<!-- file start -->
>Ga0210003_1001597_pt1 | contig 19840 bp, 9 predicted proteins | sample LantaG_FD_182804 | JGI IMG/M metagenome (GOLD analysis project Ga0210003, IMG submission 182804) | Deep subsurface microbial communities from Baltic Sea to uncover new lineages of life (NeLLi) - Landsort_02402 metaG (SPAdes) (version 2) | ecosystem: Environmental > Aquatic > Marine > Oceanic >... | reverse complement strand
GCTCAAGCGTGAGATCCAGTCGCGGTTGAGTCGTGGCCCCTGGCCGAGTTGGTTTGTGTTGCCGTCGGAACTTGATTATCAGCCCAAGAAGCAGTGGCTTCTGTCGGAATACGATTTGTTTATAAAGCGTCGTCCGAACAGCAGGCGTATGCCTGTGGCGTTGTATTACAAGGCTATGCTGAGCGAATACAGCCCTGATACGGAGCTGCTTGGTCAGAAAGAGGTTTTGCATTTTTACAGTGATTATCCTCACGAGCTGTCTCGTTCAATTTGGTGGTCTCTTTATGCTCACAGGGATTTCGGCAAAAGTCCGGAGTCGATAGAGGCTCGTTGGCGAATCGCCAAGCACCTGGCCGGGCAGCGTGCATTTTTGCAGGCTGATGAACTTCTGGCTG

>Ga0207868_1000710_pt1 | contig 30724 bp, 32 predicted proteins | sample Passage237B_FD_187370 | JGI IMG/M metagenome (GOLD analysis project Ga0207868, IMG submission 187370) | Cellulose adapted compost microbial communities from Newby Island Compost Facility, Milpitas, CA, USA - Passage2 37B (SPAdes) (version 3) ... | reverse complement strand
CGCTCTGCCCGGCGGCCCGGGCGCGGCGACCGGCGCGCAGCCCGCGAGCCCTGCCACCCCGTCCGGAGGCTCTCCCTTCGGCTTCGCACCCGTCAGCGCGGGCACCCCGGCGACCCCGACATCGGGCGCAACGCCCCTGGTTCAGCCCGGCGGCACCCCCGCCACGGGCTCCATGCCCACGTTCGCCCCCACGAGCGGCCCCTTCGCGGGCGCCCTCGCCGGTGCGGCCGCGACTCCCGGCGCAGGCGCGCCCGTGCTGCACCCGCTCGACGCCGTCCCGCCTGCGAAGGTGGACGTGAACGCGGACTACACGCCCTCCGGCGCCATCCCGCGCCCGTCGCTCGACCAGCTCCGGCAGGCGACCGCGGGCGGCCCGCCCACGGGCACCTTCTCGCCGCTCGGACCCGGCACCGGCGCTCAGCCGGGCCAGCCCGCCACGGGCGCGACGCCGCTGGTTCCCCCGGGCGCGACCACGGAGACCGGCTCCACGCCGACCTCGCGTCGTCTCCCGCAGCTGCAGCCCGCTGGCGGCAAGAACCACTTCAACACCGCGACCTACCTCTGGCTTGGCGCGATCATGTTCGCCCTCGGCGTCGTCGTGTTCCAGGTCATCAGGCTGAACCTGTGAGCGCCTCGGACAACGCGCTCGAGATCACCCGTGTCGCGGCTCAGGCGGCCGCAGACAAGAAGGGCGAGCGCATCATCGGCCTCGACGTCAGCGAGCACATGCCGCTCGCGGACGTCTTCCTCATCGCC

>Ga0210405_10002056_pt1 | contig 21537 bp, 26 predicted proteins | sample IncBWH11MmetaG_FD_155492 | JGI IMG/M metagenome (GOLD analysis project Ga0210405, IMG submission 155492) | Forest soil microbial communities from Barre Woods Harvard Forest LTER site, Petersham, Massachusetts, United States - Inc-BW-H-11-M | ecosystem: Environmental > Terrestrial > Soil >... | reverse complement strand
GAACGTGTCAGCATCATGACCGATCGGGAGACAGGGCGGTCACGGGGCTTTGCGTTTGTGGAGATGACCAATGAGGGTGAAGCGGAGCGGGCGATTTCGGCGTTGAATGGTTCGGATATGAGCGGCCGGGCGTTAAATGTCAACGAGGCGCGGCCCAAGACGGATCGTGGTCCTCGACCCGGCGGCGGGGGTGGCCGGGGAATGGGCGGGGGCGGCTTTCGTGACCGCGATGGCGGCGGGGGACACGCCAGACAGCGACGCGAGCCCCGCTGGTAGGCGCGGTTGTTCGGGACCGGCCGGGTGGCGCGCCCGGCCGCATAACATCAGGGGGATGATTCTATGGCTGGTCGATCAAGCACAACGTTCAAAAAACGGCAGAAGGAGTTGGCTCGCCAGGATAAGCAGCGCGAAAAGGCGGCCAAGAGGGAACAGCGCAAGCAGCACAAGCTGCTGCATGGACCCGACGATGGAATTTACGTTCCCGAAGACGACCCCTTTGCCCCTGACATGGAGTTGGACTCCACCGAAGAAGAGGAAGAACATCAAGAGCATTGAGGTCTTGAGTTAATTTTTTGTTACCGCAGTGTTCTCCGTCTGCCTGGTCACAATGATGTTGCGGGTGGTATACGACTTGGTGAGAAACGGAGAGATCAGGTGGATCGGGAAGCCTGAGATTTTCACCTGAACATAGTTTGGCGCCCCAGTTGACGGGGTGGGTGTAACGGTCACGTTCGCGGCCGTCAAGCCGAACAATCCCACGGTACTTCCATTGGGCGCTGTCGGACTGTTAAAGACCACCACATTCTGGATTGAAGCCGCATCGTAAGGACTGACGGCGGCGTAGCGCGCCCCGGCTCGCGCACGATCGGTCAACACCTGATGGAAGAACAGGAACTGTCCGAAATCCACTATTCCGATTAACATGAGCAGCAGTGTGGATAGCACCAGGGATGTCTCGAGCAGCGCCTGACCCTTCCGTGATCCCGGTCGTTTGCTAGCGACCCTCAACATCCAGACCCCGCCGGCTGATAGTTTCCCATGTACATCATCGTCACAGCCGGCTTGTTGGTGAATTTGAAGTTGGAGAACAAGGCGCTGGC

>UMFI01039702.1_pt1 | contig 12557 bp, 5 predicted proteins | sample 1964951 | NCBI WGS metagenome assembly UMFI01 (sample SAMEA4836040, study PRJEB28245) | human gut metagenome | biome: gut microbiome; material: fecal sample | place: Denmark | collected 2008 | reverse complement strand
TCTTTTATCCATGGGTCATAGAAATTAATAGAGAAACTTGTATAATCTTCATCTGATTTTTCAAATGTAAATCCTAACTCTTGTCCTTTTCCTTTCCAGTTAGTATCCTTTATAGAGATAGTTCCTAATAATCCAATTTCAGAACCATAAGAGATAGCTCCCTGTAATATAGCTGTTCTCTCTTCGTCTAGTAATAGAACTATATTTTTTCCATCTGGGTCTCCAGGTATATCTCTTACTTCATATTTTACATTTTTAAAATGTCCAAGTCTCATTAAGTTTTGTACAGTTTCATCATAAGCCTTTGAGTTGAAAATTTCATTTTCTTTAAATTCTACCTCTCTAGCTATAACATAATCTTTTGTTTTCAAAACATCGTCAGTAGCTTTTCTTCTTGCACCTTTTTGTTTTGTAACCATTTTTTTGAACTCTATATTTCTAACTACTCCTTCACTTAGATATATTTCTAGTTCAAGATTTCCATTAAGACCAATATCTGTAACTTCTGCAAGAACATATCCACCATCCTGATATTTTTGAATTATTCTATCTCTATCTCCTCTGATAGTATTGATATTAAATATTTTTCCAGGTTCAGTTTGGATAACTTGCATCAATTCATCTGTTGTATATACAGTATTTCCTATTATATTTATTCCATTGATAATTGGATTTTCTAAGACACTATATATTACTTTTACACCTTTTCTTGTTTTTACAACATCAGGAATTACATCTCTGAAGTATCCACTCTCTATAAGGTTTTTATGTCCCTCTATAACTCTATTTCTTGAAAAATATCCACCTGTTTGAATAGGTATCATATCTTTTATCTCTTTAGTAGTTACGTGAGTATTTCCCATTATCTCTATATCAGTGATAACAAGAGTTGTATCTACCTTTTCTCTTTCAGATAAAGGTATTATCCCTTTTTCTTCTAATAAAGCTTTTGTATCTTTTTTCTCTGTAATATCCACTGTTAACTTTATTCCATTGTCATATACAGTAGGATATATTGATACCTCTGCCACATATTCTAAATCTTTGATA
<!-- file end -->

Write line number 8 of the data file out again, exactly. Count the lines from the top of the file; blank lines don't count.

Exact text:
TCTTTTATCCATGGGTCATAGAAATTAATAGAGAAACTTGTATAATCTTCATCTGATTTTTCAAATGTAAATCCTAACTCTTGTCCTTTTCCTTTCCAGTTAGTATCCTTTATAGAGATAGTTCCTAATAATCCAATTTCAGAACCATAAGAGATAGCTCCCTGTAATATAGCTGTTCTCTCTTCGTCTAGTAATAGAACTATATTTTTTCCATCTGGGTCTCCAGGTATATCTCTTACTTCATATTTTACATTTTTAAAATGTCCAAGTCTCATTAAGTTTTGTACAGTTTCATCATAAGCCTTTGAGTTGAAAATTTCATTTTCTTTAAATTCTACCTCTCTAGCTATAACATAATCTTTTGTTTTCAAAACATCGTCAGTAGCTTTTCTTCTTGCACCTTTTTGTTTTGTAACCATTTTTTTGAACTCTATATTTCTAACTACTCCTTCACTTAGATATATTTCTAGTTCAAGATTTCCATTAAGACCAATATCTGTAACTTCTGCAAGAACATATCCACCATCCTGATATTTTTGAATTATTCTATCTCTATCTCCTCTGATAGTATTGATATTAAATATTTTTCCAGGTTCAGTTTGGATAACTTGCATCAATTCATCTGTTGTATATACAGTATTTCCTATTATATTTATTCCATTGATAATTGGATTTTCTAAGACACTATATATTACTTTTACACCTTTTCTTGTTTTTACAACATCAGGAATTACATCTCTGAAGTATCCACTCTCTATAAGGTTTTTATGTCCCTCTATAACTCTATTTCTTGAAAAATATCCACCTGTTTGAATAGGTATCATATCTTTTATCTCTTTAGTAGTTACGTGAGTATTTCCCATTATCTCTATATCAGTGATAACAAGAGTTGTATCTACCTTTTCTCTTTCAGATAAAGGTATTATCCCTTTTTCTTCTAATAAAGCTTTTGTATCTTTTTTCTCTGTAATATCCACTGTTAACTTTATTCCATTGTCATATACAGTAGGATATATTGATACCTCTGCCACATATTCTAAATCTTTGATA